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Can't sleep with this rattling around my head (or with heartburn) so welcome to Night Tweets with Jon:

On Humanities Scholarship and Not Being Fandom
For people outside the Humanities, their last contact with our work and process is high school, where the big questions are "What was the author trying to achieve? What do you think the author was thinking here?"
By the time you hit original research, a lot of what we do is asking "How does the text - almost irrespective of what the author says about it - fit into wider contexts, cultural trends and paradigms of which the author may only be aware in hindsight, or deny altogether?"
Good Humanities work troubles the claims and attitudes of the author about their work, and discusses the work with a degree of distance and detachment. And it needs space to talk through that troubling to conclusion, and to reach its conclusion, without resistance.
What good Humanities work does not need is the author sitting there in the front row, bristling at being misinterpreted, taking this critique of their work personally, thinking it's about them AS a person. Most of the time it's not.
And to be fair here: good Humanities work also does not usually seek to get up in the author's grill and say, for ex., "you're a racist and I hope you get bum cancer"; that's a particular form of activism, a direct action, which might be informed by Humanities work but isn't it.
What this means, in sum, is that it's usually a bad idea to involve the author - who is a person, and wants to defend their selfhood and their work from perceived attack - in the work while it's in progress. The conversation needs to be slow, measured, and seen through.
If you're a STEM person: you have safety protocols and processes that make sure your work is able to conclude safely, and enable you to draw conclusions from it, yeah? This is our equivalent of that. Never attempt anything without the gloves.
And to add another layer: sometimes we ARE fans of the work and we don't WANT to offend the author personally, and we're already having trouble working around our own fannishness without having to have senpai in the room, noticing us.
And to add another other layer: sometimes the author is engaged in, ahem, "aggressive brand protection", and anxious to control the conversation about their text in ways which hinder our work and even threaten us as people. (And, yes, expose the author to threats from Bad Work.)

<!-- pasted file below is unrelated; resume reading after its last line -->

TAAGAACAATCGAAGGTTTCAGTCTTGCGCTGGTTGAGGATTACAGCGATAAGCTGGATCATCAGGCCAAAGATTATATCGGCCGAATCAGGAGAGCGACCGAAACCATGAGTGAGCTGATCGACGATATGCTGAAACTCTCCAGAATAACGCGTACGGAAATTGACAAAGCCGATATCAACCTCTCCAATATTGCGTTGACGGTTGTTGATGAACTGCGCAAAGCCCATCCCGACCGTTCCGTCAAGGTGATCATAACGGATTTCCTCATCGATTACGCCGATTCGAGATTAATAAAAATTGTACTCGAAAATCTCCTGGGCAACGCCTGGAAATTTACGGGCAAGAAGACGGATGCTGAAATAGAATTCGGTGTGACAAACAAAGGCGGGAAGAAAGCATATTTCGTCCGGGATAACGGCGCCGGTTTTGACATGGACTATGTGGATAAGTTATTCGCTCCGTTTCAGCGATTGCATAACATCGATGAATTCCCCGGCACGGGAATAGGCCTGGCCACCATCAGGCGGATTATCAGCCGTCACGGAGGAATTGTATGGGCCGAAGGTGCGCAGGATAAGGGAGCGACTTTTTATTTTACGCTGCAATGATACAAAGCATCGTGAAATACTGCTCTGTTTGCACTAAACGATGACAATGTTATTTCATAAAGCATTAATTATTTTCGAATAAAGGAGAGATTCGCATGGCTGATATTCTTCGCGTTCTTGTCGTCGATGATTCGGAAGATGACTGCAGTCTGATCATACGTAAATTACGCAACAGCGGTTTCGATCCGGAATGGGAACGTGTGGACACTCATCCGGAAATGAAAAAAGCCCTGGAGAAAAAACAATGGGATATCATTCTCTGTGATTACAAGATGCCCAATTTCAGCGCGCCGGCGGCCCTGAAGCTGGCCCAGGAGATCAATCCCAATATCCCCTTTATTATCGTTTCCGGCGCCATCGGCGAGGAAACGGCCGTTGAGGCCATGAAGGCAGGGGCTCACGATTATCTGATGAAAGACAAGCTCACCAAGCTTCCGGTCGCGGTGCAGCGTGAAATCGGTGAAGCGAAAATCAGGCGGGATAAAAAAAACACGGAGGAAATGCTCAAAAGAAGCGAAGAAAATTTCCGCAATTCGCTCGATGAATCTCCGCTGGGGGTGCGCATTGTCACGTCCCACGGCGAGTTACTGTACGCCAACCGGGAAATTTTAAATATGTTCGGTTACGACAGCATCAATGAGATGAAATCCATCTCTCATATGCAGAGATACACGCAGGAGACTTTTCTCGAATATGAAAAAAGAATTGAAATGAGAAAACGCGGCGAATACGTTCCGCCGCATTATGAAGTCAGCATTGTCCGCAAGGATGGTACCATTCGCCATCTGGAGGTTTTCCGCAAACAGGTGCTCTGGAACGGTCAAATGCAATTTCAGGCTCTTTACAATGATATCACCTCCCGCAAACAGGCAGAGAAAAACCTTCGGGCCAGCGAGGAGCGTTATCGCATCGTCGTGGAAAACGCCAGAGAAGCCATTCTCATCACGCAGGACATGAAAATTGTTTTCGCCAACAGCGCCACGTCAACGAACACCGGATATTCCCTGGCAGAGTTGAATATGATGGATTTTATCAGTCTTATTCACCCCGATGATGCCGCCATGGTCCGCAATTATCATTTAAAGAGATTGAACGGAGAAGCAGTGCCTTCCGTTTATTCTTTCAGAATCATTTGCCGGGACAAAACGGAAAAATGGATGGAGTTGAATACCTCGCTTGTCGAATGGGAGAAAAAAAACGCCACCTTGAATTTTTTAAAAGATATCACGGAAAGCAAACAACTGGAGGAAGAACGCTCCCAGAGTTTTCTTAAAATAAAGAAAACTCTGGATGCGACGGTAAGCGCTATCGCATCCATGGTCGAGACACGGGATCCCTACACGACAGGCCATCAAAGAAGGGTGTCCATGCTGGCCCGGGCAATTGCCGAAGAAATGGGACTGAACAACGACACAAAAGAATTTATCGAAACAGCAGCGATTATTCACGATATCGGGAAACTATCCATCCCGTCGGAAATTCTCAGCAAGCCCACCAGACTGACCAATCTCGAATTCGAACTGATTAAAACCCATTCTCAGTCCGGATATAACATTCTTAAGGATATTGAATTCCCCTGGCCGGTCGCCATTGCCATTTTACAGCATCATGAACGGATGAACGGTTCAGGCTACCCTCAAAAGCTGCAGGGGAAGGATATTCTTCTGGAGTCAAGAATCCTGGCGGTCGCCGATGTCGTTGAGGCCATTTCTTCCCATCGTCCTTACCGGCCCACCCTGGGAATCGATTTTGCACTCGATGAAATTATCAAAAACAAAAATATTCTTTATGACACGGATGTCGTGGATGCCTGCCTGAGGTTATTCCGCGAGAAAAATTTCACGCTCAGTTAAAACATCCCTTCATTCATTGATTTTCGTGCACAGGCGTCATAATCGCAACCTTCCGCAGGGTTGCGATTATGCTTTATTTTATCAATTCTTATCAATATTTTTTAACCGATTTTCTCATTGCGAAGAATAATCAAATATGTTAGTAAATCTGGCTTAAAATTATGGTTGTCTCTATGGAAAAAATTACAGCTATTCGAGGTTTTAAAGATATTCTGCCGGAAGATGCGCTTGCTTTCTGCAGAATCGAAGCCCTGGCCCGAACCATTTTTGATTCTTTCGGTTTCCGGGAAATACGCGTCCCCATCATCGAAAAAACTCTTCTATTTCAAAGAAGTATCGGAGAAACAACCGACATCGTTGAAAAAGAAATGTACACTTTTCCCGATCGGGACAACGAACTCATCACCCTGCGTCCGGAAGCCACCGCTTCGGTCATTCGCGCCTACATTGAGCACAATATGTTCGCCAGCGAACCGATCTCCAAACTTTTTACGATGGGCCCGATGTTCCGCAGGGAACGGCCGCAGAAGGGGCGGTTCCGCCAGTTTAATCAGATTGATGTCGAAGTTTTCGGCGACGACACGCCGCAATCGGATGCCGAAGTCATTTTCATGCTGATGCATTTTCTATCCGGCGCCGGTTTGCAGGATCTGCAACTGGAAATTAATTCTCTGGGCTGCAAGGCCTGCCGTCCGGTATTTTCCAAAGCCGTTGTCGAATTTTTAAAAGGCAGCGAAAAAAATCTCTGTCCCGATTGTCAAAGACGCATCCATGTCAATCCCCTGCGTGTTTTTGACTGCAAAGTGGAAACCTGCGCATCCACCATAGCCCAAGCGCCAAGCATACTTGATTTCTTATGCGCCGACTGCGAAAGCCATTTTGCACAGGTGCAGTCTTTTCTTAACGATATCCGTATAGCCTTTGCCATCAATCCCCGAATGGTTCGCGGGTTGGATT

So it's not always useful or beneficial to have the author involved, personally, at every (according to some of us, ANY) stage of the work. Ours is a paced and measured conversation with and through the text, not with and at the author.
There are times - factual confirmation, practical craft discussion, biographical methodology - when that closer and quicker discourse with the author is great, and useful, and valid.

But those times ain't all the time. This isn't fandom. Or high school class.
It was great meeting Kieron Gillen and talking through Gillen's Gothic this weekend. But you'll notice that none of us were PRESENTING on Gillen or his Gothic. And it would have been bloody awkward, and bad practice, if we had been. Even though he'd probably be chill about it.
Imagine if it had been someone Not Chill. We all know a creator who's like that. Nobody's work benefits from a flashpoint where work in progress, from people on different scripts and with different kinds of work in hand, can cause interpersonal strife.
There's quite enough muddling of our fandom, our praxis, and our perspectives in the room already, without having the author in there too, muddling in theirs. Let's make things clearer when we can.

HERE ENDETH THE LESSON. NUNC DIMITIS.
Your challenge: tell me all the hashtags I should have used if it wasn't hard enough to think all this out without adding "how to build a social media brand" on top of it.
I know why Twitter shouldn't have an edit feature, I just wish it DID; for these moments when composition and promotion are separate efforts. #humanities #fandom #academia I suppose?
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